Herb Klein (journalist)

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For the German swimmer, see Herbert Klein (swimmer).
Herb Klein
White House Director of Communications
In office
January 20, 1969 – July 1, 1973
President Richard Nixon
Preceded by Position established
Succeeded by Ken Clawson
Personal details
Born Herbert George Klein
(1918-04-01)April 1, 1918
Los Angeles, California, U.S.
Died July 2, 2009(2009-07-02) (aged 91)
San Diego, California, U.S.
Political party Republican
Education University of Southern California (BA)

Herbert George Klein (April 1, 1918 – July 2, 2009[1]), also called Herb Klein, was best known as United States President Richard Nixon's Executive Branch Communications Director. Klein also served as Press Secretary for three of Nixon's campaigns and editor of the Copley Newspapers in San Diego before and after his time in the White House.[2]

Family[edit]

Herbert was the son of George J. Klein and Amy Marie Cordes. He married Marjorie G. Galbraith in Long Beach, California on November 1, 1941. The couple had two daughters.

Klein died aged 91 on July 2, 2009 after suffering a cardiac arrest at his home in La Jolla, California, according to reports from his family.

Education[edit]

Klein was a 1935 graduate of Theodore Roosevelt High School (Los Angeles) and earned a B.A. in Journalism in 1940 from the University of Southern California, where he was a Sports Editor for the Daily Trojan.

Biography[edit]

  • 1942–1946 – Officer in U.S. Navy
  • 1946–1950 – News editor, Alhambra Post-Advocate and special correspondent for Copley Newspapers. The Copley Newspaper chain has been rumored to be associated with the Central Intelligence Agency since 1947.
  • 1946 – Press agent for Richard M. Nixon's campaign for California's 12th congressional district seat
  • 1948 – Press agent for Nixon's U.S. House of Representatives re-election campaign
  • 1950 – Press agent for Nixon's California United States Senate seat campaign against Helen Gahagan Douglas
  • 1950–1968 – Features & Editorial writer, editorial page editor, associate editor, executive editor, and rose to Editor (1959–68) of the San Diego Union
  • 1952 – Publicity director for the Dwight D. Eisenhower-Nixon California Presidential campaign
  • 1956 – National Assistant press secretary for Nixon's vice-Presidential campaign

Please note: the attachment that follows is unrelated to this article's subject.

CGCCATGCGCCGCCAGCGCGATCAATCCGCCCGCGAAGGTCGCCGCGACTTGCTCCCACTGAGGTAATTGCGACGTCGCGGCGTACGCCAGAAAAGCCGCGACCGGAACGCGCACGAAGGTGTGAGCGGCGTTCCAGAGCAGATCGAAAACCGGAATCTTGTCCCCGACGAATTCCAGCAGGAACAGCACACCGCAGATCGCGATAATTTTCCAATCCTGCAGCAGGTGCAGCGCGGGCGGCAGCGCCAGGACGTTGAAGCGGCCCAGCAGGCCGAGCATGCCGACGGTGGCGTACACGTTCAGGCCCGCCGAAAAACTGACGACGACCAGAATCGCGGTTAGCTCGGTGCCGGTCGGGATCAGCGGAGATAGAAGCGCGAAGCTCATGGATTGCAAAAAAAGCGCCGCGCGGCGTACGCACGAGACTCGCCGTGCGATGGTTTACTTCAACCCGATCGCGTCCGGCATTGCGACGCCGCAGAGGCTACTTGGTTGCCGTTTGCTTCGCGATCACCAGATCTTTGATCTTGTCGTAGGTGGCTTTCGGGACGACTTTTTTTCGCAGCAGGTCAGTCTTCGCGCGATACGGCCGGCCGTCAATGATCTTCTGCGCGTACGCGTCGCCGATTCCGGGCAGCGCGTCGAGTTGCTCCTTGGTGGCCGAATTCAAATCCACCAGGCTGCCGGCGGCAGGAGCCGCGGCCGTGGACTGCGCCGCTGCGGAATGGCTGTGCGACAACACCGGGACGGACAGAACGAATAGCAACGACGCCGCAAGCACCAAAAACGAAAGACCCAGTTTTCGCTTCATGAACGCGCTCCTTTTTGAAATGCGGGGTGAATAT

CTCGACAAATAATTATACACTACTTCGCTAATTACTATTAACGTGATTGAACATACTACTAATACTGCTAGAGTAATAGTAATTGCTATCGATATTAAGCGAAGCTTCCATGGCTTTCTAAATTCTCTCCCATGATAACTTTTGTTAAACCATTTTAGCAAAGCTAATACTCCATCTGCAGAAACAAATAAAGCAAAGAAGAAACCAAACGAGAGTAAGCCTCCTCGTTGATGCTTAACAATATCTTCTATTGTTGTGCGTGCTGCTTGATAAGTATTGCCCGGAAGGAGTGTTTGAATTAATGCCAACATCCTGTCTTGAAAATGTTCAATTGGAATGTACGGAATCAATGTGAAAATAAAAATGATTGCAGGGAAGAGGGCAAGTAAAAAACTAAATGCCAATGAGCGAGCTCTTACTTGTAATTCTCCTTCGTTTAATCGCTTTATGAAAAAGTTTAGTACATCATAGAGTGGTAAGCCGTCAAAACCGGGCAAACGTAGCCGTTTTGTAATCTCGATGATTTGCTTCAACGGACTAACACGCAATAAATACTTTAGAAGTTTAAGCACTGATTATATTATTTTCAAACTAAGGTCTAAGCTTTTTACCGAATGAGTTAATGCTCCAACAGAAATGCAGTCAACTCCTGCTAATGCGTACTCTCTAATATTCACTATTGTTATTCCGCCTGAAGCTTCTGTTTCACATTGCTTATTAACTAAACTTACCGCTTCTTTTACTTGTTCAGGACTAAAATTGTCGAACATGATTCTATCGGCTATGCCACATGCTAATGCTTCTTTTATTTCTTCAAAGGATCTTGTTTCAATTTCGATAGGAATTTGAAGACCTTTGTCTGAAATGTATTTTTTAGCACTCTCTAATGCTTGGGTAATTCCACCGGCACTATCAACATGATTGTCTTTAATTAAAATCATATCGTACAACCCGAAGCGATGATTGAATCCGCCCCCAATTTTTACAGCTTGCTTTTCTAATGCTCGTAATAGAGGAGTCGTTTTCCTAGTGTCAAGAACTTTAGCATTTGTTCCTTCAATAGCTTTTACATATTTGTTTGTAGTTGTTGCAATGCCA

• 1960 – National Press secretary for Nixon's Presidential campaign
  • 1962 – Press secretary for Nixon's campaign for Governor of California
  • 1968 – National Communications Manager for Nixon's Presidential campaign
  • 1969 – resigned July 1, 1973 – Communications Director for Executive Branch of Nixon Administration
  • 1973–1977 – Vice President of Corporate Relations, Metromedia, Inc.
  • 1977–1980 – Media consultant
  • 1980– retired in 2003 – Editor-in-Chief, Copley Press

Memberships and awards[edit]

Klein was a National Fellow of the American Enterprise Institute and a member of the American Society of Newspaper Editors, serving on the board of directors from 1966 to 1968. Sigma Delta Chi officer, the national journalism society.

Publications[edit]

Klein authored the book Making It Perfectly Clear, an Inside Account of Nixon's Love-Hate Relationship with the Media, released by Doubleday in 1980, ISBN 0-385-14047-9.

Legacy[edit]

Klein was a Life Trustee of the University of Southern California, and in 2007, the university established the Herbert G. Klein Lecture Series. The series features lectures at USC and in San Diego. The first lecture, in April 2007, was by J. Stapleton Roy, former U.S. Ambassador to China.[3] The second, in San Diego, was by Tom Johnson, former Los Angeles Times publisher and CNN executive. The April 2008 lecture at USC was by Clark T. Randt, Jr., then U.S. Ambassador to China.[4] Klein helped advise the university as it launched its influential U.S.-China Institute. Klein did much to support USC's efforts to become a global university.

References[edit]

  1. ^ Nixon aide, Copley executive Herbert G. Klein, dies at age 91 – San Diego Union-Tribune, 7/2/09
  2. ^ Clymer, Adam (July 4, 2009). "Herbert G. Klein, Aide in the Nixon White House, Dies at 91". New York Times. Retrieved 5 December 2013. 
  3. ^ http://china.usc.edu/ShowArticle.aspx?articleID=61 Click here for a streaming video version of the 2007 Klein Lecture by Amb. Roy
  4. ^ http://china.usc.edu/ShowArticle.aspx?articleID=999 Click here for a streaming video version of the 2008 Klein Lecture by Amb. Randt

External links[edit]

Political offices
New office White House Director of Communications
1969–1973
Succeeded by
Ken Clawson